US warning to court in alleged torture case
The US state department yesterday warned that disclosure of secret information in the case of a British resident said to have been tortured before he was sent to Guantánamo Bay would cause "serious and lasting damage" to security relations between the countries.
Stephen Mathias, a legal adviser to the department, also claimed that the "national security of the UK" would be affected by disclosure of the details of the detention and interrogation of Binyam Mohamed, 30, who is accused of conspiring with al-Qaida.
Lawyers for the Ethiopian national have been arguing in the high court that they should have access to details of his interrogation from the time he was detained in 2002 until he was taken to Guantánamo Bay - where he is still held - in 2004. Mohamed claims that he was tortured by, among other methods, having his penis cut with a razor blade.
In an email to the Foreign Office, which was read out to the court, Mathias said disclosure would cause "serious and lasting damage to the US-UK intelligence-sharing relationship and thus the national security of the UK".
Ben Jaffey, for Mohamed, told the court that the US had said 44 documents would be made available to the "convening authority" in the US which will decide on Mohamed's prosecution but not to his legal representatives, Lieutenant Colonel Yvonne Bradley and Clive Stafford-Smith, of Reprieve, although both had been security-cleared in the US.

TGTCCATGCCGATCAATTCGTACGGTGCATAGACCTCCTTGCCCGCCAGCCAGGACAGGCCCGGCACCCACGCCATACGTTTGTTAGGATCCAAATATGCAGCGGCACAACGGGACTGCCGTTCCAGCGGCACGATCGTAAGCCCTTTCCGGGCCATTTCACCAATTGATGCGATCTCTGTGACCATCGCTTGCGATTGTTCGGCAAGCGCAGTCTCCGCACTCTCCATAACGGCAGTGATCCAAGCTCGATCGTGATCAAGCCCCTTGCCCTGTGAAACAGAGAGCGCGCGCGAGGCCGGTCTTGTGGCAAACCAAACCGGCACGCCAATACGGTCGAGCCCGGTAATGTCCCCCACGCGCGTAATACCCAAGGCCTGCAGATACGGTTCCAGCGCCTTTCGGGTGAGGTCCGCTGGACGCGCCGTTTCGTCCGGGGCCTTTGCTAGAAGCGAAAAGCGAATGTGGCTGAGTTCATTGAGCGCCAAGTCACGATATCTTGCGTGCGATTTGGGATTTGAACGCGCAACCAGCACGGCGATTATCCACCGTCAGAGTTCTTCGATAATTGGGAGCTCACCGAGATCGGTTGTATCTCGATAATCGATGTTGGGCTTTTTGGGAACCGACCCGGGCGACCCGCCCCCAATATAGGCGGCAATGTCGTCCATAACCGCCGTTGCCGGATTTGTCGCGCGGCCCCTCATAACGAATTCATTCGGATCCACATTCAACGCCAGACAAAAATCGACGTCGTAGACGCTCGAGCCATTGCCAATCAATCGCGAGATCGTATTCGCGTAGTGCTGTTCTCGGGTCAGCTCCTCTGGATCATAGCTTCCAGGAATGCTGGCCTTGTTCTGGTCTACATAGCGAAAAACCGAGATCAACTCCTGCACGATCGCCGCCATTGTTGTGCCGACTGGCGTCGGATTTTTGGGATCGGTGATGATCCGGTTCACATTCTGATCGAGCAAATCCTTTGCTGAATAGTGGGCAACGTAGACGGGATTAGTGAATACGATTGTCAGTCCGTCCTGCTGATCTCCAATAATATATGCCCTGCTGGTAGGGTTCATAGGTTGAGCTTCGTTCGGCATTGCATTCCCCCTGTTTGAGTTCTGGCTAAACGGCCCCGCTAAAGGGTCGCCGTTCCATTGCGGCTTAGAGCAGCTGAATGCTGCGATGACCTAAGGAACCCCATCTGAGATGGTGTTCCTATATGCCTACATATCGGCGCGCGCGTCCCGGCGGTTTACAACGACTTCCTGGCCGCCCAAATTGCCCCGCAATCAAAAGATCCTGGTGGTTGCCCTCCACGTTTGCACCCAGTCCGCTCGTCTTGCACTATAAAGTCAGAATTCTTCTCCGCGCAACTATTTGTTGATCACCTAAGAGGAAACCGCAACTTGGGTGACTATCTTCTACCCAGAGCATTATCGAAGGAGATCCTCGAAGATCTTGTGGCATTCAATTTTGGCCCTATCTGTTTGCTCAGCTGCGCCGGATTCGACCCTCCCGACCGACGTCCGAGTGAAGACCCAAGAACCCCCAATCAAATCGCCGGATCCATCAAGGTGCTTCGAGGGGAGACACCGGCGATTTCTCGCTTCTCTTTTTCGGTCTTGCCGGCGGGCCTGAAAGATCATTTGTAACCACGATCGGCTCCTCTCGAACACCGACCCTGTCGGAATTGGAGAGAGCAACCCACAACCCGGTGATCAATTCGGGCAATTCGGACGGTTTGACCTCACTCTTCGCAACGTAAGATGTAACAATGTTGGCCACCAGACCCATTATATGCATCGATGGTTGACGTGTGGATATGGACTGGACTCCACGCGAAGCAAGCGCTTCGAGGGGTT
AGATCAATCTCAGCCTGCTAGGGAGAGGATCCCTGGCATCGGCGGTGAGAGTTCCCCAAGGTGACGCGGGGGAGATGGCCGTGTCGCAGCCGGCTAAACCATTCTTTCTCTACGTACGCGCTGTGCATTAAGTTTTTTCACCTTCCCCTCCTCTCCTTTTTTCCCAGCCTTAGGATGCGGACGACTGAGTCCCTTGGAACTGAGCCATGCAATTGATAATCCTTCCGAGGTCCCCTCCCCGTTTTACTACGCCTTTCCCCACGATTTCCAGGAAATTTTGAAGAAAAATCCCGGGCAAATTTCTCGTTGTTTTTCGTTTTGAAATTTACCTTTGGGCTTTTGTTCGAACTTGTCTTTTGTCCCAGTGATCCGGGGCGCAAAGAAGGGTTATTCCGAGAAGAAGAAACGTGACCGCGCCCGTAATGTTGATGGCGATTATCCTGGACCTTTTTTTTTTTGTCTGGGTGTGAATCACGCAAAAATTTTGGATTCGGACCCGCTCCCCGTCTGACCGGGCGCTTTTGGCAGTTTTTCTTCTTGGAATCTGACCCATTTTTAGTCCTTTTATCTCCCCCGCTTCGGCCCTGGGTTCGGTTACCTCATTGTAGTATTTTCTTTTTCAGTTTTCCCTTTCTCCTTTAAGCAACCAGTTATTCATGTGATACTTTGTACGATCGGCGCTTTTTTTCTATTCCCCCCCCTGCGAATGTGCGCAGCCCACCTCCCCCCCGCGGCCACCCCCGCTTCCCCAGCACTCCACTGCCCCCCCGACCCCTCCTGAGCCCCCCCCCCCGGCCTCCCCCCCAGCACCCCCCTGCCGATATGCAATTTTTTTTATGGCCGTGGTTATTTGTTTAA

Jaffey said there was "no movement on the central question - where was Mr Mohamed between 2002 and 2004?" Tim Eicke, for the government, said the US had made concessions by making documents available to the convening authority.
After hearing from both sides in open court, the judges retired to hear further arguments in private. No decision was made last night but a ruling is expected tomorrow.
Mohamed, a UK resident, was initially held in Pakistan in 2002 and was later secretly rendered to Morocco, where he claimed that he was tortured and had his penis lacerated while further threats were made. He was then flown by the US authorities to Afghanistan, where he claims he was subjected to further ill-treatment and interrogation. In September 2004, he was taken to Guantánamo Bay. He claims that all his confessions were a result of torture. He faces the death penalty.
Last week, in the initial hearing of the case, the high court found that MI5 had participated in the unlawful interrogation of Mohamed. One MI5 officer was so concerned about incriminating himself that he initially declined to answer questions from the judges, even in private.
Although the judges said that "no adverse conclusions" should be drawn by the plea against self-incrimination, it was disclosed that the officer, Witness B, was questioned about alleged war crimes, including torture.
David Miliband, the foreign secretary, has provided the US with documents about the case. He has declined to release further evidence, arguing that disclosure would harm the intelligence relationship with the US.